Yes. In 2012, the chief executive of the Wisconsin Economic Development Corp., Reed Hall, wrote a letter requesting a $200 million loan from the State of Wisconsin Investment Board, which manages the Wisconsin Retirement System public employee pension fund. Hall said the funds would be used to promote startup business growth.
The Department of Revenue has revoked $50,000 worth of tax credits from W.W. Grainger, a distributor of industrial and maintenance supplies, after the company failed to create promised jobs, sold subsidiaries employing hundreds of its workers and sent some jobs overseas.
In its first 15 months of existence, the Wisconsin Economic Development Corp. awarded $126 million in incentives to 24 companies without a full financial review. Some deals turned out well, others have failed. The largest — up to $62.5 million in tax credits to Kohl’s Corp. — so far has not generated the number of jobs or amount of capital spending promised.
Snapshots of some of the 24 companies that got a piece of the $126 million in state taxpayer subsidies without full financial review from the Wisconsin Economic Development Corp.
Assembly Minority Leader Peter Barca, D-Kenosha, and Sen. Rick Gudex, R-Fond du Lac, address criticism of the Wisconsin Economic Development Corp. Both lawmakers are WEDC board members.
Good Jobs First, a Washington, D.C.-based nonprofit that advocates for accountability in economic development, generally recommends against taxpayer subsidies for retail companies such as Kohl’s Corp.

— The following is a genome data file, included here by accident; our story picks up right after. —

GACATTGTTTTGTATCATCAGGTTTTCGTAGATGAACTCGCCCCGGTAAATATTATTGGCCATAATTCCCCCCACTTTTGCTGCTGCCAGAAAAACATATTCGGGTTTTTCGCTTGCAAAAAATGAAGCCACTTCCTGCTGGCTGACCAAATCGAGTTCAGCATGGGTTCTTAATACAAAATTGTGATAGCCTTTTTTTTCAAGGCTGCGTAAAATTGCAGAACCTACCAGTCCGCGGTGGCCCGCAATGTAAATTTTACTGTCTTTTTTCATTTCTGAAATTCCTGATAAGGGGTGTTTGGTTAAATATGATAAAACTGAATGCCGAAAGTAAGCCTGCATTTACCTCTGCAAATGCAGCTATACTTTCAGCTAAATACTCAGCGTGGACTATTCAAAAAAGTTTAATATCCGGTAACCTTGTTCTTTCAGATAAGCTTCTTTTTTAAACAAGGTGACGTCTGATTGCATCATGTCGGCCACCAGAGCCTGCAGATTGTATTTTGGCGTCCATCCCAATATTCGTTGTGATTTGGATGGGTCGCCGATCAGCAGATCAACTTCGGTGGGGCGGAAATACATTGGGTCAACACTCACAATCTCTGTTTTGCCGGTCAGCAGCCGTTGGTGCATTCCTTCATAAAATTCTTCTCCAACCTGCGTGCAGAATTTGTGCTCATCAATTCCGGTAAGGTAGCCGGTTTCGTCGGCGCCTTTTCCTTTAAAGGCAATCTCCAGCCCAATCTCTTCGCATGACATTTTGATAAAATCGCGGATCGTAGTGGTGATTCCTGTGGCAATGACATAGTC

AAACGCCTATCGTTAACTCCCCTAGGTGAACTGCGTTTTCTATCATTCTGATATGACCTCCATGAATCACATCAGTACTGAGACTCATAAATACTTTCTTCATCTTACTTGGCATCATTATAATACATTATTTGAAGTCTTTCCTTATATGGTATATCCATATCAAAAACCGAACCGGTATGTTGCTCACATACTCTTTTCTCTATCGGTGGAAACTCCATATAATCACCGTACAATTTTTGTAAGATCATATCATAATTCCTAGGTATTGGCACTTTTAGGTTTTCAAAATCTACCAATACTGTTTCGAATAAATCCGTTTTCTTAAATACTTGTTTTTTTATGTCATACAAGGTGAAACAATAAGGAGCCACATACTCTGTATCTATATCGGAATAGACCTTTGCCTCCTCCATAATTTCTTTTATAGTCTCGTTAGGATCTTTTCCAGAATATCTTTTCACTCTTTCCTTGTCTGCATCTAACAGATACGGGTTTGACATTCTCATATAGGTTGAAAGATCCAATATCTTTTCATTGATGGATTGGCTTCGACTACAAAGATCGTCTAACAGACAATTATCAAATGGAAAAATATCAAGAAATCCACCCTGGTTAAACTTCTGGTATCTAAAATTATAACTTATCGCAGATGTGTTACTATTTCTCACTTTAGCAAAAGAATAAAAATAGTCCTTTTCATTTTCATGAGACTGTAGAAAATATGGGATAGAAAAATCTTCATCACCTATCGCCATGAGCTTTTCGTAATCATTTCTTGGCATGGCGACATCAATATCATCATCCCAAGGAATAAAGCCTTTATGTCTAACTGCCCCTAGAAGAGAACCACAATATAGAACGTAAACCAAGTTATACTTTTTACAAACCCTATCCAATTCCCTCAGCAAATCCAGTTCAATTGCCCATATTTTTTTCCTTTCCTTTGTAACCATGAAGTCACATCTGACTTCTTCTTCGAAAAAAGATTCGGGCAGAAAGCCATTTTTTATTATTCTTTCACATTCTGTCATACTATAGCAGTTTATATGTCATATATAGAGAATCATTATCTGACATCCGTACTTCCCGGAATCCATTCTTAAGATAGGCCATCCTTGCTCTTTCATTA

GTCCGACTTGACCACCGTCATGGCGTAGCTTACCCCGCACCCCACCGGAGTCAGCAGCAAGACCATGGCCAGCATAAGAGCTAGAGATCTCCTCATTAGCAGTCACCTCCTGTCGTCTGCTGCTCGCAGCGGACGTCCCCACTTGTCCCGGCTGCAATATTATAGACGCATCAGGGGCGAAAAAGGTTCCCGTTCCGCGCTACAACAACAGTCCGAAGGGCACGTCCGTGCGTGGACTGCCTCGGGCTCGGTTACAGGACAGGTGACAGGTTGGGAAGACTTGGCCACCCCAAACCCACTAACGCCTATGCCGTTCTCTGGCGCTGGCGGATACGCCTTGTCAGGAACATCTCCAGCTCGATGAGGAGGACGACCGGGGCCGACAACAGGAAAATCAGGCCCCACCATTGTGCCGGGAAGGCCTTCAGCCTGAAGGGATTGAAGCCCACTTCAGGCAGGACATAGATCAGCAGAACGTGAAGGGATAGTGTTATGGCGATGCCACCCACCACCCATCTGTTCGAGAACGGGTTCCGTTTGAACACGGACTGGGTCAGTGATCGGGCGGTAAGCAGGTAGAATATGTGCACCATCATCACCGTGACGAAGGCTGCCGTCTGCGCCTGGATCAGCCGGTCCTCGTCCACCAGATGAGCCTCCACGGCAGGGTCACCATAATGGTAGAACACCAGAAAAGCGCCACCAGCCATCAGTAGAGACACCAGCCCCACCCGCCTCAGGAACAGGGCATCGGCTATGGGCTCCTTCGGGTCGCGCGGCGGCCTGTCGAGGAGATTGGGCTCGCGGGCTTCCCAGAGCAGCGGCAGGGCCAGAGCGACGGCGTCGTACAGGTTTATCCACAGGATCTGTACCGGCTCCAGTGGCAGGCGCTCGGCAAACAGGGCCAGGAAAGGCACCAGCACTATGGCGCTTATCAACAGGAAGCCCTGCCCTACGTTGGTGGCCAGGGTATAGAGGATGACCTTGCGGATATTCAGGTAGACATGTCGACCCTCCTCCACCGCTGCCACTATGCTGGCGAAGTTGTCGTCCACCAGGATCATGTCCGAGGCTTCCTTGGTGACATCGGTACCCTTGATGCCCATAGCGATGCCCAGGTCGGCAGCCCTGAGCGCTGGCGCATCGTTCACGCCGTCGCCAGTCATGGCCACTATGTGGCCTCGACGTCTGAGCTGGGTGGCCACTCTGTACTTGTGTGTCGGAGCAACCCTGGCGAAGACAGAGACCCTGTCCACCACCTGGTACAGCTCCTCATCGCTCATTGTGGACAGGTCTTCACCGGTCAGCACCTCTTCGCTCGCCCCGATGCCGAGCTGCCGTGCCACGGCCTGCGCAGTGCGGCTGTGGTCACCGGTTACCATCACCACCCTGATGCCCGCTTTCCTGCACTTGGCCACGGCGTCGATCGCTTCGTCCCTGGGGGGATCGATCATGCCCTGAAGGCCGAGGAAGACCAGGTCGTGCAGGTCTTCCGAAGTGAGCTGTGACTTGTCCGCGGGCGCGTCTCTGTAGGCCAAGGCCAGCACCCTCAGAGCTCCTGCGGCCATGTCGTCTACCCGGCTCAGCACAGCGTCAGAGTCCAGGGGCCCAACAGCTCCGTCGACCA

The group’s research director, Philip Mattera, said retail positions tend to be low-paid, part-time jobs.
While cities like Madison, Waukesha and Green Bay thrive economically, northern Wisconsin counties have been left behind in the state’s economic development efforts. Local economic development leaders share stories of being ineligible for economic development programs brought by the Wisconsin Economic Development Corporation, a quasi-governmental agency created in 2011 by Republican Gov. Scott Walker. Northern counties are also receiving proportionally less help from the WEDC, with many local leaders saying they are ineligible or unable to meet basic requirements for certain programs or incentives.
So far the Wisconsin Economic Development Corp. isn’t saying whether citations involving 1,037 workplace injuries could endanger $6.7 million in tax credits for the Wisconsin-based furniture giant.
Spectrum Brands began its successful quest for a $4 million award from the state without revealing its identity or that it was already based in Wisconsin, public records show. Its hired consultant also suggested that the backlash over Wisconsin Gov. Scott Walker’s budget repair bill made his unidentified client reluctant to pick Madison — where it was, in fact, already located.